The specifications of the system installed can be found below.
To conclude this review, Cooler Master has delivered on the high expectations of the little brother of the HAF X. It brings all of the features we loved on the HAF X in a mid-sized tower. This is a solid addition to the already beloved HAF X series.
At a price of about 100 euros, it is definitely bang for your buck. If you are in the market for a midtower, you should unquestionably have a look at the HAF XM. It is jampacked with features including the two hotswap bays, PSU cover, lots of cable management options and much more. It has lots of space inside which made it breeze to install our testsytem.
The only remarks I have, are about the PSU dustfilter which you have to remove the PSU to actually be able to clean it and the oversized reset button.
Now to summarize this is a beautifully designed case. It has all the features an enthusiast would be looking for in a midtower case at a reasonable price point.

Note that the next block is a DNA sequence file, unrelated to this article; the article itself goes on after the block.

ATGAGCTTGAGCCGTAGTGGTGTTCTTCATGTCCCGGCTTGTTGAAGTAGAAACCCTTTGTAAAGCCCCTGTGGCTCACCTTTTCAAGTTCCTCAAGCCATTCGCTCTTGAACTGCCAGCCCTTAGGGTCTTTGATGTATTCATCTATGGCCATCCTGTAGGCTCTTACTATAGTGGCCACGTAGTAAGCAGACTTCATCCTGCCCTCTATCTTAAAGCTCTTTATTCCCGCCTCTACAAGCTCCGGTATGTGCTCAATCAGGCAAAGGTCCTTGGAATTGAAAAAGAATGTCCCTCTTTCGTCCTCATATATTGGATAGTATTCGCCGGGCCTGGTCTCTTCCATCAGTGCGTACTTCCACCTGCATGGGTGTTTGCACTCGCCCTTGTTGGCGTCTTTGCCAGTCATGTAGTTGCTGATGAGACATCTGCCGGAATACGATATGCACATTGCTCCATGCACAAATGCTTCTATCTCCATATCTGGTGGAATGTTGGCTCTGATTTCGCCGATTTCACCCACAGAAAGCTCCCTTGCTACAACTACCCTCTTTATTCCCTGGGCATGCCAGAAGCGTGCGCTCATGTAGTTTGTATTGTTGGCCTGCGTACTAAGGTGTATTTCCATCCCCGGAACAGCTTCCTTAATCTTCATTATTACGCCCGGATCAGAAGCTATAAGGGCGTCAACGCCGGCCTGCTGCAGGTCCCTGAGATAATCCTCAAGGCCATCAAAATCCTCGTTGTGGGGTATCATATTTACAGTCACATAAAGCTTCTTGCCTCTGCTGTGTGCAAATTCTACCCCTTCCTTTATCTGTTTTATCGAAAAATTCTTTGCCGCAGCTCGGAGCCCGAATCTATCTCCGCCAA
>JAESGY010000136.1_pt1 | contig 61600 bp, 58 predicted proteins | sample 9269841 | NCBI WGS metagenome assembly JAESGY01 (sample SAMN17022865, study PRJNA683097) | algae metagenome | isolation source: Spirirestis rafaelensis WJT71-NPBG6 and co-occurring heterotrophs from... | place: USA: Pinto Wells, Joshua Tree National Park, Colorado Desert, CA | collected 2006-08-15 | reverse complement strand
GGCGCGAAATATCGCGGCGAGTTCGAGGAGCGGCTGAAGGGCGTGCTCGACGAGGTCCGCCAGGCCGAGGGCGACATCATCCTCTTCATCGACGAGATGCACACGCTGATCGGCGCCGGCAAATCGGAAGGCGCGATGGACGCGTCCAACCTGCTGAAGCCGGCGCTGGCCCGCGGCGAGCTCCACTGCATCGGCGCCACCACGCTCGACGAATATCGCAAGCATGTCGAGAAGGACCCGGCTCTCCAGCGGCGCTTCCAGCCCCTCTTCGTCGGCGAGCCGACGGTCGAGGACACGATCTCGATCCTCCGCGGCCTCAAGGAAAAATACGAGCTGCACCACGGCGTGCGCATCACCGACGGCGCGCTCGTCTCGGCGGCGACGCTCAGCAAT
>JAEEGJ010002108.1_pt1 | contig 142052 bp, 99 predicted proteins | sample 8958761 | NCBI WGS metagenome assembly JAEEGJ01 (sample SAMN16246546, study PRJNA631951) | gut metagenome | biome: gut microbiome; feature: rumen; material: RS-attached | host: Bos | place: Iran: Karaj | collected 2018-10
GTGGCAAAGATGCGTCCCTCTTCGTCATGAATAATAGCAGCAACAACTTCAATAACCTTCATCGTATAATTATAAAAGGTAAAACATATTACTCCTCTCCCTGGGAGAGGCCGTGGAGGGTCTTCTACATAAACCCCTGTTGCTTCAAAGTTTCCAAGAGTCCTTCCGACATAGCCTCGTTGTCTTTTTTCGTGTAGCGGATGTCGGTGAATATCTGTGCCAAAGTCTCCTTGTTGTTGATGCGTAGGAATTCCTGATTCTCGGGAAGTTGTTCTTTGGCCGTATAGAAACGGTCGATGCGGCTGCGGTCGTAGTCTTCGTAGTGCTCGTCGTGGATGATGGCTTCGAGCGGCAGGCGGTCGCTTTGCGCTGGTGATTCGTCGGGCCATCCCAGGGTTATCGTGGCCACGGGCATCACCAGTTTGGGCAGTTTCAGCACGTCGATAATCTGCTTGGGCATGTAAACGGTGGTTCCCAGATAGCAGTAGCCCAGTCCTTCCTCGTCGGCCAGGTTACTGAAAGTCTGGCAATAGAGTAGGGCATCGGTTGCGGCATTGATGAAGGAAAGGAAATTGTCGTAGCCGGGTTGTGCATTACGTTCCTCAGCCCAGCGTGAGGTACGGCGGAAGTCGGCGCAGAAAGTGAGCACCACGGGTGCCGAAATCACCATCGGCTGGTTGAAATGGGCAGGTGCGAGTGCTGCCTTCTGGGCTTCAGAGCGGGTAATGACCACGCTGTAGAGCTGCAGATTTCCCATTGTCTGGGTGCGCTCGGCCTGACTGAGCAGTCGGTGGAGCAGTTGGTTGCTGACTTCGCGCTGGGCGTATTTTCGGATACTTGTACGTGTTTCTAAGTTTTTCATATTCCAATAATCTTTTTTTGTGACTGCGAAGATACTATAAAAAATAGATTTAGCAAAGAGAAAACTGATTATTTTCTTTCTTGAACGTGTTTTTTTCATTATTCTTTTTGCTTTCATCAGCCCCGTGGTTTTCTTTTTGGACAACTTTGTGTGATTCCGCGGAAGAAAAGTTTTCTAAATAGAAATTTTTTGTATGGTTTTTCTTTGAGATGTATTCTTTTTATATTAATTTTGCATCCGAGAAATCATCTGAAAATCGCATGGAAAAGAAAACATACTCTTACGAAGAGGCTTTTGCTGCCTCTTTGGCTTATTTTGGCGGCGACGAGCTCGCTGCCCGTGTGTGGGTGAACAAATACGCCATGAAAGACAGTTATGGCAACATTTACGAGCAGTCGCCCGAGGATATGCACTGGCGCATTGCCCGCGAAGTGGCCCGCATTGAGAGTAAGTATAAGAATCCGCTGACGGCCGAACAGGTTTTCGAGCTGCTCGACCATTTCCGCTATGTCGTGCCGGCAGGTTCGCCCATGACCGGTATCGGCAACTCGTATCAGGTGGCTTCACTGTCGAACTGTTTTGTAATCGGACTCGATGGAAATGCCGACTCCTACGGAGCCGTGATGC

|Thread||Thread Starter||Forum||Replies||Last Post|
|Cooler Master Seidon 240M CPU Cooler Review Comment Thread||SKYMTL||Water Cooling||15||March 1, 2013 01:30 PM|
|CES 2011: More Cooler Master Storm Products & A New Water Cooler||SKYMTL||Press Releases & Tech News||10||February 8, 2011 11:47 PM|
|Cooler Master Announces CM Storm Strike Force 19 Gaming Notebook Cooler||FiXT||Press Releases & Tech News||3||October 26, 2010 02:48 PM|
|Cooler Master Hyper N520 CPU Cooler Review Comment Thread||AkG||Air Cooling||3||June 8, 2009 08:54 PM|
|Cooler Master Hydra 8800 GPU cooler (water block?) discussion thread||Misoprostol||Water Cooling||9||December 8, 2007 12:27 AM|